There are things you wouldn’t do with someone on a third date. As exciting as it is, you’re just not quite 100% comfortable.
After a few months of dating, you can relax. You get to know each other on intimate levels, and you find out that another person can know things about you that you’ve never told or shown anyone but yourself.
You realise they love you as you are, with all that comes with it. You can be ridiculous, weird, you can play and dance and explore the world like children. You unveil yourself completely and you’re curious to see what strange things hide inside of them as well.
You’re excited to love them even more, to kiss every part of their flesh, to feel your chest ache with love.
You’re afraid and thrilled to be unapologetically, intimately, and completely yourself.
And then… you’re content. You’re accepted. You’re known. You’re loved.
I was always under the impression that falling in love was the best part of relationships. But maybe I was wrong.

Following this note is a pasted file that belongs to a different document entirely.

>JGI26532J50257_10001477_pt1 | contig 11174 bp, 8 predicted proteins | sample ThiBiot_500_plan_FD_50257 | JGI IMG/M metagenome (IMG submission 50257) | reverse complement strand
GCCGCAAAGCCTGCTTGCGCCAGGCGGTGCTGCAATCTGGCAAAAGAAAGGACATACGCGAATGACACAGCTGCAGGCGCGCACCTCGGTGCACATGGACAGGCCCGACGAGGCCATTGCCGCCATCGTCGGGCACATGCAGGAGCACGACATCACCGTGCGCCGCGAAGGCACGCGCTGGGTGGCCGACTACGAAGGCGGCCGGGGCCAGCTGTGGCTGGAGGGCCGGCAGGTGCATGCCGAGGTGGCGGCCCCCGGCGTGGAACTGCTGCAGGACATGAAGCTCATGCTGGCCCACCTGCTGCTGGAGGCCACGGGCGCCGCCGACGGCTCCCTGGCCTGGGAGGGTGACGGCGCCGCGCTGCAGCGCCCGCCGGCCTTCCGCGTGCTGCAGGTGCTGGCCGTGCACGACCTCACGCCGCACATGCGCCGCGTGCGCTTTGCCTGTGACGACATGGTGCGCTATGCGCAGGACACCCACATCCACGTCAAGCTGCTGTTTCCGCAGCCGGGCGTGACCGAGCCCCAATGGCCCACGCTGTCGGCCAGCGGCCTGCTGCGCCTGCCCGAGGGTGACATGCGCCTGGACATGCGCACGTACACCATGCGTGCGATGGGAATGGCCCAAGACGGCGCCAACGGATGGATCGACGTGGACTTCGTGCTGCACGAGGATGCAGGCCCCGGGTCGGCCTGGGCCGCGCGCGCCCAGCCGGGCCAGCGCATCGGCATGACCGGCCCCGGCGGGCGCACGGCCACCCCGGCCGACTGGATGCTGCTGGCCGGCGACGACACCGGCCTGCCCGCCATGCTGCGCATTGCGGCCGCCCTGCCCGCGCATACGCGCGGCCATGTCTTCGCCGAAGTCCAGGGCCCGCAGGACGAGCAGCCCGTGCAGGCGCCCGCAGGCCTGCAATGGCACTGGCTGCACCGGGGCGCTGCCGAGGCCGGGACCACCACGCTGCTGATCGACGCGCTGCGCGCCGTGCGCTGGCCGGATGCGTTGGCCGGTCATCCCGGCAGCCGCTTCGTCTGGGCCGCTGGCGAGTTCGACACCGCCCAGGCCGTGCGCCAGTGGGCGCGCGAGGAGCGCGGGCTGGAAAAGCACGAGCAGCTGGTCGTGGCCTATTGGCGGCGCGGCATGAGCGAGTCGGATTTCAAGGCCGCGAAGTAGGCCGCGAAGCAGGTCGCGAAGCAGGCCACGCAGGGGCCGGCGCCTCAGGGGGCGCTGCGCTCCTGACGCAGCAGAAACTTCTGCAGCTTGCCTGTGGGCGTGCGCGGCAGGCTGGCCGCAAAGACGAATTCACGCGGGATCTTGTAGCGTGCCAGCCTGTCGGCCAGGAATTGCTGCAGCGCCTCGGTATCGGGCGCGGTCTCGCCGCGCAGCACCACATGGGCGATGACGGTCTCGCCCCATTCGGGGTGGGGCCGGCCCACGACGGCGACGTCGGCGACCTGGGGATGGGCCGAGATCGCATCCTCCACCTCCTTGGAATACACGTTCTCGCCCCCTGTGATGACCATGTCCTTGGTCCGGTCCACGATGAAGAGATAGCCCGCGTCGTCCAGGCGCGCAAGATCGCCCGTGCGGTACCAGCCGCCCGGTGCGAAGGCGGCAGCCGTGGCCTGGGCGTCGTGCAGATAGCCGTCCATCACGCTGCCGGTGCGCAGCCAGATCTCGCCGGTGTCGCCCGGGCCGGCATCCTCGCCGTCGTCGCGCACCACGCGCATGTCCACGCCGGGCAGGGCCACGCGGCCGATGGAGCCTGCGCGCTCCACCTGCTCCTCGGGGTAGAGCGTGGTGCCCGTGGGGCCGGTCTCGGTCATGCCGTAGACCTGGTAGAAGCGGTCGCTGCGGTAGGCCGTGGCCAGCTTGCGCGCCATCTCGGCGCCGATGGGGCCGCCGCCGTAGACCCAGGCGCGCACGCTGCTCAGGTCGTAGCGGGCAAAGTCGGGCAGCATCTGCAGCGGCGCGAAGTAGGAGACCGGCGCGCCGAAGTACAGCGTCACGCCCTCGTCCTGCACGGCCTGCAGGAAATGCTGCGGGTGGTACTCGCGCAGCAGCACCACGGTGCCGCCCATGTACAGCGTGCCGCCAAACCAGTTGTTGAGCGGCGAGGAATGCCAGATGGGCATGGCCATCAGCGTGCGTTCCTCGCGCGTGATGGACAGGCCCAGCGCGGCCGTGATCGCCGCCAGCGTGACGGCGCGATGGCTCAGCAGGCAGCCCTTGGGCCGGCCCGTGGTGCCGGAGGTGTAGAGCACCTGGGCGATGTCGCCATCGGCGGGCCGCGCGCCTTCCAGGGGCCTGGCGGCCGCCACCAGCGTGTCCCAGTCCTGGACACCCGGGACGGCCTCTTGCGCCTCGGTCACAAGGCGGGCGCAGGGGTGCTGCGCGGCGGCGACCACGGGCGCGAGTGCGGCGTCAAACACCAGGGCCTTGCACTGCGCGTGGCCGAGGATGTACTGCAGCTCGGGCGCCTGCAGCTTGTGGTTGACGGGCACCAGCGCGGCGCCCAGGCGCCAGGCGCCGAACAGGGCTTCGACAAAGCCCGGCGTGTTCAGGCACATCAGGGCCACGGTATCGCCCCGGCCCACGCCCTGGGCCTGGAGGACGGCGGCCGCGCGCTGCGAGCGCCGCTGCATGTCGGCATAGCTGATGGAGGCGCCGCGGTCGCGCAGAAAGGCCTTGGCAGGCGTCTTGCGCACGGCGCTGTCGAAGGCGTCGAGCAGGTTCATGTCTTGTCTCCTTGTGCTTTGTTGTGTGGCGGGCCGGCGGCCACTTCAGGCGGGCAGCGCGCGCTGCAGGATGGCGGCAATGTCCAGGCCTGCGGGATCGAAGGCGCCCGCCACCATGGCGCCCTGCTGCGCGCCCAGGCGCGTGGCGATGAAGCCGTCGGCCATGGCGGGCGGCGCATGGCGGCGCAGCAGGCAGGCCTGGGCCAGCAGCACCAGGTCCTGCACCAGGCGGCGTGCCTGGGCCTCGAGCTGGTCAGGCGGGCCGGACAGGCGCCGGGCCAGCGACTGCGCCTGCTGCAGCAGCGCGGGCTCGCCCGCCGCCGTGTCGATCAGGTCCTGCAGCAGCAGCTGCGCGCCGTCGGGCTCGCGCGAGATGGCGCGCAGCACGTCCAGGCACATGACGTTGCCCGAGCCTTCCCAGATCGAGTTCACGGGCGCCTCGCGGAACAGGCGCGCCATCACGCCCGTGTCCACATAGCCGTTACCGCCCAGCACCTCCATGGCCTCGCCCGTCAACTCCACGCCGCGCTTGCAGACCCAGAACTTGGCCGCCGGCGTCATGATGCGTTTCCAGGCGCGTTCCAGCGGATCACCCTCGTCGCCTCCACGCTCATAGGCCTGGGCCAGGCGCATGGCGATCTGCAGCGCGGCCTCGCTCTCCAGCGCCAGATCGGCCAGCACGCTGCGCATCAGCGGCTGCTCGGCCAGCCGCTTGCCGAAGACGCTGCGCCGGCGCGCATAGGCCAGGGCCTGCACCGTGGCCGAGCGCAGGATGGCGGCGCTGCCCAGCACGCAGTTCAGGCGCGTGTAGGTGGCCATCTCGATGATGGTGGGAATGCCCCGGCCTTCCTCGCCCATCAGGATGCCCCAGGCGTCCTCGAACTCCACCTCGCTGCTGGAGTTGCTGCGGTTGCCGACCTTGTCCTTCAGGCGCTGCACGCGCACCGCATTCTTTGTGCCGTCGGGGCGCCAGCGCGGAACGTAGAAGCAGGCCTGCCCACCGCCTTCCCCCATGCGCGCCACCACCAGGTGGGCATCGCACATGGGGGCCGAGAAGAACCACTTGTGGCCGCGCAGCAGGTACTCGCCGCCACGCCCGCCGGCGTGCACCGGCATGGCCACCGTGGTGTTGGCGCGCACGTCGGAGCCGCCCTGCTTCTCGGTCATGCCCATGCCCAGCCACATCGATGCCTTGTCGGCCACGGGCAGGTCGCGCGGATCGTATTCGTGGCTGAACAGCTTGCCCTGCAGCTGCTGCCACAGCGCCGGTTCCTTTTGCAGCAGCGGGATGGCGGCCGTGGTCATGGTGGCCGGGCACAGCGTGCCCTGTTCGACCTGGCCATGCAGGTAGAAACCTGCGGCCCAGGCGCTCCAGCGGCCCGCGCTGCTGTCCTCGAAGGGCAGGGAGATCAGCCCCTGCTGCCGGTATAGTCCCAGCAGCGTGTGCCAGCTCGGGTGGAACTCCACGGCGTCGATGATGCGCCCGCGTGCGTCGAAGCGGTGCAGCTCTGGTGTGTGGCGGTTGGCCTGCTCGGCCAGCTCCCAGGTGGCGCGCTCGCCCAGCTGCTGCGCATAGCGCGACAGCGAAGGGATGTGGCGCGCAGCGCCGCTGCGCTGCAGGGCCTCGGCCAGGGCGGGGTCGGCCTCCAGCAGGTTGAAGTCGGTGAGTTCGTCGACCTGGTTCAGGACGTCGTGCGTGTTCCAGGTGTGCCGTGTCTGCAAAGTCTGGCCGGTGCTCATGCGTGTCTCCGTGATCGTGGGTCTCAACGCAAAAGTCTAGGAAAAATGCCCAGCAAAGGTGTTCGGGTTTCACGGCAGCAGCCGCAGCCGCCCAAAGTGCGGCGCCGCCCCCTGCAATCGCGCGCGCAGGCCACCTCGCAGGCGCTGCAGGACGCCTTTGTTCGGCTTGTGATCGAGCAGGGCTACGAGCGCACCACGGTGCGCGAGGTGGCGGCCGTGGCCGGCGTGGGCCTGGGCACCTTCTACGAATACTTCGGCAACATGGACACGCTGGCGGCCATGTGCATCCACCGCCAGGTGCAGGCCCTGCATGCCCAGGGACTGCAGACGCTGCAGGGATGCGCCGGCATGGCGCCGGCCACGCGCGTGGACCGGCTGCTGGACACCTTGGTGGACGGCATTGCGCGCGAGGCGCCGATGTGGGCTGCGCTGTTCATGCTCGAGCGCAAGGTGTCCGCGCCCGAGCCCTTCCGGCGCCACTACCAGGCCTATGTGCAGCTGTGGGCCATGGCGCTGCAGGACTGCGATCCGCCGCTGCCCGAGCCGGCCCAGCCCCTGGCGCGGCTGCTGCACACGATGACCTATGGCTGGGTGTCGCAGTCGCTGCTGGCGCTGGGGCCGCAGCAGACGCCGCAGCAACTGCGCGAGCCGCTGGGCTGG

As thrilling as it is, it’s very little when I compare it to the strength of what you can build together over the course of months and years. Love is wonderful because of all the work and effort you’re willing to put in to make it work with someone who’s worth it.
The longer I’m with him, the more I love him.
Love is beautiful because it’s not just about the excitement of a new mystery, but rather about the constant twisting around each other like roots until you grow into a great tree.
And if you tend to it, the leaves on this tree won’t fall, no matter how many autumns come your way.
This post was previously published on medium.com.
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Photo credit: Susanne Pälmer on Pixabay